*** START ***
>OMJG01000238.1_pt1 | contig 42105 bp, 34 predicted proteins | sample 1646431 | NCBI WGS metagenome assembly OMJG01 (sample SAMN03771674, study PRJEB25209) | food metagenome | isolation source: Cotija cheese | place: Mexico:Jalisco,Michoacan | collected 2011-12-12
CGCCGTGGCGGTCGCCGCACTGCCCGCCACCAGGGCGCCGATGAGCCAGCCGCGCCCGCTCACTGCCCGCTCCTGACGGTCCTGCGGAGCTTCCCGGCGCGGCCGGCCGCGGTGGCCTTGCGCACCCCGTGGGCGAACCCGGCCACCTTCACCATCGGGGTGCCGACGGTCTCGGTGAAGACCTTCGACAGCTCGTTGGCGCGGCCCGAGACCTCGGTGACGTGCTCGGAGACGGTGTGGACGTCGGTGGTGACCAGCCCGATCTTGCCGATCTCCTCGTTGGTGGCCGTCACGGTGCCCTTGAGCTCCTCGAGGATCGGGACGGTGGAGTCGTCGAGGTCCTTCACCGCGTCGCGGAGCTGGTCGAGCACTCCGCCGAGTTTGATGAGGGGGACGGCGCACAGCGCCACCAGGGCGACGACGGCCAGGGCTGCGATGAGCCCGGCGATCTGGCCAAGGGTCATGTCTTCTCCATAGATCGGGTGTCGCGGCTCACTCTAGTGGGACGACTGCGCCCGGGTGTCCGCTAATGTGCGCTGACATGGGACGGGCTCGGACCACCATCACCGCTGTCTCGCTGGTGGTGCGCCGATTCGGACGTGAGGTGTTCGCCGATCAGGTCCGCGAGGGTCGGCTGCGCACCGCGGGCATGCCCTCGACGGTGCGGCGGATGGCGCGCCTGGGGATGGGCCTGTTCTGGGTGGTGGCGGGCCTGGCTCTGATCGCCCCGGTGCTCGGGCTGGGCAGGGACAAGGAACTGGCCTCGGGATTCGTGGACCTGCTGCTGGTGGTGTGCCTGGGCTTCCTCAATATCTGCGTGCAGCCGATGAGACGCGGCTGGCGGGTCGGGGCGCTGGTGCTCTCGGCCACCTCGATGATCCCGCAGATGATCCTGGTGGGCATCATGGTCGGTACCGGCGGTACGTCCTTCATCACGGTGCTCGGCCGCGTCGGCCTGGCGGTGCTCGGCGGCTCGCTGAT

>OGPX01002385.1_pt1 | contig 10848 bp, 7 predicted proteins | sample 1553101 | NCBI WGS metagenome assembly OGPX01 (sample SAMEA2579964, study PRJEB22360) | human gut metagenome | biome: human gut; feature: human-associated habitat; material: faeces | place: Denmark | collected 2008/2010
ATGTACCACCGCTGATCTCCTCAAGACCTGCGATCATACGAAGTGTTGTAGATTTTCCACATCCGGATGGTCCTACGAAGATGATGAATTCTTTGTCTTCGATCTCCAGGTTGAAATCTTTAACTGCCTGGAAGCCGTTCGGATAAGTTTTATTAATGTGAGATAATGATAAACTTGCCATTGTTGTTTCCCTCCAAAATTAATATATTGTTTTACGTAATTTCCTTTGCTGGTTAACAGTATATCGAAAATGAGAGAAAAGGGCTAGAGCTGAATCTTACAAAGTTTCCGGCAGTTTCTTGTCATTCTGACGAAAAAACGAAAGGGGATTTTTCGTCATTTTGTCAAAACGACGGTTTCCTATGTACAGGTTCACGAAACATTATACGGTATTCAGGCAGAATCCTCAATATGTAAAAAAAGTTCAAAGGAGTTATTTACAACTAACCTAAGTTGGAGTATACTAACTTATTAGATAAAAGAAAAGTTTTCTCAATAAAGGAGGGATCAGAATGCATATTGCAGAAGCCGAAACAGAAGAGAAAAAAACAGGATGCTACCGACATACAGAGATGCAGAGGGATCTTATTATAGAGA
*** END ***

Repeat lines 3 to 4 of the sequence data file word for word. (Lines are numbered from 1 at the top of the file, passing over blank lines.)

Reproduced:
>OGPX01002385.1_pt1 | contig 10848 bp, 7 predicted proteins | sample 1553101 | NCBI WGS metagenome assembly OGPX01 (sample SAMEA2579964, study PRJEB22360) | human gut metagenome | biome: human gut; feature: human-associated habitat; material: faeces | place: Denmark | collected 2008/2010
ATGTACCACCGCTGATCTCCTCAAGACCTGCGATCATACGAAGTGTTGTAGATTTTCCACATCCGGATGGTCCTACGAAGATGATGAATTCTTTGTCTTCGATCTCCAGGTTGAAATCTTTAACTGCCTGGAAGCCGTTCGGATAAGTTTTATTAATGTGAGATAATGATAAACTTGCCATTGTTGTTTCCCTCCAAAATTAATATATTGTTTTACGTAATTTCCTTTGCTGGTTAACAGTATATCGAAAATGAGAGAAAAGGGCTAGAGCTGAATCTTACAAAGTTTCCGGCAGTTTCTTGTCATTCTGACGAAAAAACGAAAGGGGATTTTTCGTCATTTTGTCAAAACGACGGTTTCCTATGTACAGGTTCACGAAACATTATACGGTATTCAGGCAGAATCCTCAATATGTAAAAAAAGTTCAAAGGAGTTATTTACAACTAACCTAAGTTGGAGTATACTAACTTATTAGATAAAAGAAAAGTTTTCTCAATAAAGGAGGGATCAGAATGCATATTGCAGAAGCCGAAACAGAAGAGAAAAAAACAGGATGCTACCGACATACAGAGATGCAGAGGGATCTTATTATAGAGA